Philosophy of Technology


Technological innovation has had an important impact on our lives and culture. From the wheel in the Bronze Age to the use of fire for human brain development during the Ice Age, the invention of new technologies have been key to our progress. New technologies have also ushered in a knowledge economy. Many of these innovations have had significant societal ramifications, affecting people at every level. Technology can be defined as the application of knowledge to produce useful tools or artifacts, or as a problem-solving solution to a particular need.

Philosophy of technology is an area of study that is largely devoted to the meaning of technology and its relationship to society and culture. This field has been active for centuries, and it has also developed over time. While a number of philosophers have argued for the democratization of technological development, this is not the only approach to the subject. There are a number of political approaches to the subject as well.

The first recorded example of a philosophy of technology is from ancient Greece. Democritus asserted that the building of a house imitated the natural process of weaving. He was not the only philosopher to use examples from nature to argue that human activity is capable of achieving greater creative outcomes than natural products. During the Middle Ages, alchemical writers suggested that human art could surpass natural products.

One of the earliest theories on the origin of technological invention comes from Aristotle. In his Physics II.2, Aristotle referred to examples from nature to support his thesis that human action can be explained by reference to technical artifacts. Such discussion continues to play an important role in modern discussions of the metaphysics of artifacts.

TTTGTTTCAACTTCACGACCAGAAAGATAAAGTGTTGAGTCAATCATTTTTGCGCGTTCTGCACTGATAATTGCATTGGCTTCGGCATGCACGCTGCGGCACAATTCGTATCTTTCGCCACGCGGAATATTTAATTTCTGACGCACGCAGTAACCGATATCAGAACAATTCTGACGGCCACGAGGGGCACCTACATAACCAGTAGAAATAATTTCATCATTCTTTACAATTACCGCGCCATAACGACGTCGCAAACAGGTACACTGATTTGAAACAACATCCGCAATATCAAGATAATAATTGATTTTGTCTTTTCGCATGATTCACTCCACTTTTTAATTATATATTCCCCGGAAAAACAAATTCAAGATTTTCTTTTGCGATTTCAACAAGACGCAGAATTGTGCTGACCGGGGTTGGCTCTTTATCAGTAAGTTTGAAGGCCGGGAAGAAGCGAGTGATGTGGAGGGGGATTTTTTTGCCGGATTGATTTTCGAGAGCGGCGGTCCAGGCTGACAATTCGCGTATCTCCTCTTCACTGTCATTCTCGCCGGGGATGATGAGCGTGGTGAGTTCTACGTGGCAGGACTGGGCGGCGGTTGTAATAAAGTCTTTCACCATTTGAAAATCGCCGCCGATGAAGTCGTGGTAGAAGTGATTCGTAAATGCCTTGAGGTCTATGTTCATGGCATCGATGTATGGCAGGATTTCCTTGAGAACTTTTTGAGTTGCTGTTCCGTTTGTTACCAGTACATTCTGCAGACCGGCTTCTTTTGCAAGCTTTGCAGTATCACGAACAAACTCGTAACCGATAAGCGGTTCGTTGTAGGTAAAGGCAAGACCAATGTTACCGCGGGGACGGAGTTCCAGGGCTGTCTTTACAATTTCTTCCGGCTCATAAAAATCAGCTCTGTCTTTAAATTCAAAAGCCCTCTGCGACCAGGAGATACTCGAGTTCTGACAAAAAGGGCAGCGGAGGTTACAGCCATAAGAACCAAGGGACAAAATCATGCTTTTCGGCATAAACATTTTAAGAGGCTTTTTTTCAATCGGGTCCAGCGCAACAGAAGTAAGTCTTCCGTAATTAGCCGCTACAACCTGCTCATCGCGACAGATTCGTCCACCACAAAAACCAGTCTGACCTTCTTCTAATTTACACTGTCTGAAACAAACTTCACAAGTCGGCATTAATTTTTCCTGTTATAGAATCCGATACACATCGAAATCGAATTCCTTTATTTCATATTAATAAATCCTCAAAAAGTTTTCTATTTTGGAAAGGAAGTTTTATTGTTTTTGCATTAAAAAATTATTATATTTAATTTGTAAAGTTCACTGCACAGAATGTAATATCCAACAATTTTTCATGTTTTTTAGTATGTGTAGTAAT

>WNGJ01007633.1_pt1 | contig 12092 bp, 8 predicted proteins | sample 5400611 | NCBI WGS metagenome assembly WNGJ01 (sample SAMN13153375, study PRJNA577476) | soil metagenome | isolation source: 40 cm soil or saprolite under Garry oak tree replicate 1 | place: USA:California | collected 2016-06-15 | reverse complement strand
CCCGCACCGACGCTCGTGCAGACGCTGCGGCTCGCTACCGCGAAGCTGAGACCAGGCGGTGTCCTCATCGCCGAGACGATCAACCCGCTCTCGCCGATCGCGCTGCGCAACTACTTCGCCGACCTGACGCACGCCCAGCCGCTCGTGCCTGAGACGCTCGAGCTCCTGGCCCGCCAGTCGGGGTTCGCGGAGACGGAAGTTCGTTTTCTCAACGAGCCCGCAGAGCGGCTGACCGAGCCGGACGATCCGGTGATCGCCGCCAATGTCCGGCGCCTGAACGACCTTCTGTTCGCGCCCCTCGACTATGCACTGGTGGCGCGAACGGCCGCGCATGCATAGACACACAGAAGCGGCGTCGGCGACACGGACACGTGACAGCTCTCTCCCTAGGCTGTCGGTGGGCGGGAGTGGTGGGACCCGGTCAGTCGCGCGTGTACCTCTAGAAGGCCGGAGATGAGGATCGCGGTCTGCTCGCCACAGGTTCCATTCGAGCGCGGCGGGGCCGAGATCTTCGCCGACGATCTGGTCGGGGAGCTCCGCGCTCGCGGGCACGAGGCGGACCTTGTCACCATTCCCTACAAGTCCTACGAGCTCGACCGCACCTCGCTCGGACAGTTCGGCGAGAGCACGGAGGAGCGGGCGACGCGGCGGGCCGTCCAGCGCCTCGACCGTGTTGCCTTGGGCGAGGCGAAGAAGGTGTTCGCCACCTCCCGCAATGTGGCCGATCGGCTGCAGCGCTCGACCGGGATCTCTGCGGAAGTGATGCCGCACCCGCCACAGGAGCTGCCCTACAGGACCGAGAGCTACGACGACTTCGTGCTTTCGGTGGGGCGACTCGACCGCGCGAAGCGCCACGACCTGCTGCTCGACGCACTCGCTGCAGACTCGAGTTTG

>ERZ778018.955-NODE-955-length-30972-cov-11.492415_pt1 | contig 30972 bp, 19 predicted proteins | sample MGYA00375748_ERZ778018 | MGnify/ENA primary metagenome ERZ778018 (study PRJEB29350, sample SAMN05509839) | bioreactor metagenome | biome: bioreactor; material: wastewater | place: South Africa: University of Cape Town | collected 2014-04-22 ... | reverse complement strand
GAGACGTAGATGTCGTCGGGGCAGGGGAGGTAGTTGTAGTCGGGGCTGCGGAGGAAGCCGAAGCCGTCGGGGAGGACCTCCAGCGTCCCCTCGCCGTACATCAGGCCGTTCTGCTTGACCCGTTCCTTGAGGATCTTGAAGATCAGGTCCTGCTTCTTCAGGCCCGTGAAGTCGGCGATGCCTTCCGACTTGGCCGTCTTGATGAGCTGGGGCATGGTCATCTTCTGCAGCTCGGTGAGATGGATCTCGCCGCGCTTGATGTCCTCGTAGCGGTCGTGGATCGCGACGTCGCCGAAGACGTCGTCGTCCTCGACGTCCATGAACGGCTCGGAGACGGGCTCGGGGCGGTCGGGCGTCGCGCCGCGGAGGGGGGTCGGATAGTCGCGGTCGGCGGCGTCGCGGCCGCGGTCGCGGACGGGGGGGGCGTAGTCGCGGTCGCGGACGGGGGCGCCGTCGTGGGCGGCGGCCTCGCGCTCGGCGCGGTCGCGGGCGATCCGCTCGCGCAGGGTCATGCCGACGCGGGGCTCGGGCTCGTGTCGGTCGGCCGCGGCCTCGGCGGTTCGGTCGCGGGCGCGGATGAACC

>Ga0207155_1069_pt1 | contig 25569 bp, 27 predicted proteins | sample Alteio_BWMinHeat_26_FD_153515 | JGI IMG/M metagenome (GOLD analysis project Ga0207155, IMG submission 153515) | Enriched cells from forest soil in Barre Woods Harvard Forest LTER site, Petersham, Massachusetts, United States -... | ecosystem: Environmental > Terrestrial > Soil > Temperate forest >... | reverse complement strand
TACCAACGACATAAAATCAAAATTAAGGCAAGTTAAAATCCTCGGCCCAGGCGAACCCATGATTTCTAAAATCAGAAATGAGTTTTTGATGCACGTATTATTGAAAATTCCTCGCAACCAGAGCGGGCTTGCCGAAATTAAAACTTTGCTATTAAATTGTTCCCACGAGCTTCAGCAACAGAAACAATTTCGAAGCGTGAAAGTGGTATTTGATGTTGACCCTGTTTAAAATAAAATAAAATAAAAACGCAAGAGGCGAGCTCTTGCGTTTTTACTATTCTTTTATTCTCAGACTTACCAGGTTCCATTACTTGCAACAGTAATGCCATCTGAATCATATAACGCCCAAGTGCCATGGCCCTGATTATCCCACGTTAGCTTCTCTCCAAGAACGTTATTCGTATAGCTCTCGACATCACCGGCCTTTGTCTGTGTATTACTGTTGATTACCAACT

Another early theory on the origin of technology is Aristotle’s doctrine of the four causes. These four factors are considered to be the source of all forms of creation, including natural and technological. It was this theory that was put forth by many modern philosophers in the late nineteenth and twentieth centuries.

During the late eighteenth and nineteenth centuries, philosophical considerations of technology focused on issues of human action and practical rationality. The philosophical literature during this period is marked by a positive attitude towards technology. However, by the late nineteenth century, a critical attitude predominated. Representatives of this attitude were schooled in the humanities and social sciences, and they had little first-hand experience with engineering practice.

Some political and philosophical perspectives on the subject date back to Karl Marx. A number of the political and philosophical positions rely on discourse ethics, pragmatism, and the concepts of power and normative justice.

During the last two centuries, the philosophy of technology has evolved into a discipline. This evolution has tended to be a slow process, converging on a variety of strands of philosophical thinking. Although its origins are unknown, the philosophical history of technology can be broadly divided into the following groups:

Substantive theories are based on scientific theories. Such theories provide the background knowledge necessary to understand the object of an action. Applied research produces operative theories, which are based on the application of scientific theories to a particular case.